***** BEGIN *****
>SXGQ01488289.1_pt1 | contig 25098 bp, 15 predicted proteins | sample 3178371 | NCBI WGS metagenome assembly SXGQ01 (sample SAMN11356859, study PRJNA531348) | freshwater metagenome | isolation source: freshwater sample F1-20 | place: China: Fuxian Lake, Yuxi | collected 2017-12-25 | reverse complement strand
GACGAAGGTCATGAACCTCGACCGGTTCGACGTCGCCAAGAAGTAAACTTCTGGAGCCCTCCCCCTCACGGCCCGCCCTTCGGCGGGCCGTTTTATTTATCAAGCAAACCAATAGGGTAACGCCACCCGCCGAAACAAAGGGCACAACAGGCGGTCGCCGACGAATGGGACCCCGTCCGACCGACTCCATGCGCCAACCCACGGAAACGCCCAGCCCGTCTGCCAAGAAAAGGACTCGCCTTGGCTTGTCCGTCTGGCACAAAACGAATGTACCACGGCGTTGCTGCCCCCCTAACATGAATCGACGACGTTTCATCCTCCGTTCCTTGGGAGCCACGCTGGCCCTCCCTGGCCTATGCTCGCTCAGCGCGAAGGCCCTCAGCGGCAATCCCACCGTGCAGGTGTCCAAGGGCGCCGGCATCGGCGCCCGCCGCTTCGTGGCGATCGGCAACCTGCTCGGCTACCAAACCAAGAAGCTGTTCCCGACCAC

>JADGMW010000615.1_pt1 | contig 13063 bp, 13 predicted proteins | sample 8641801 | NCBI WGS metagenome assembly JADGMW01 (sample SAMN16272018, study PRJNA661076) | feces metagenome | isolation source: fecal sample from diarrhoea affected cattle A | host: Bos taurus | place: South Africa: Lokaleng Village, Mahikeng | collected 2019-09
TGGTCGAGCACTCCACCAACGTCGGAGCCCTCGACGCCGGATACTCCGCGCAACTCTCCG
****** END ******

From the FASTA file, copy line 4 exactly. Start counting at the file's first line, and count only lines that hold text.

TGGTCGAGCACTCCACCAACGTCGGAGCCCTCGACGCCGGATACTCCGCGCAACTCTCCG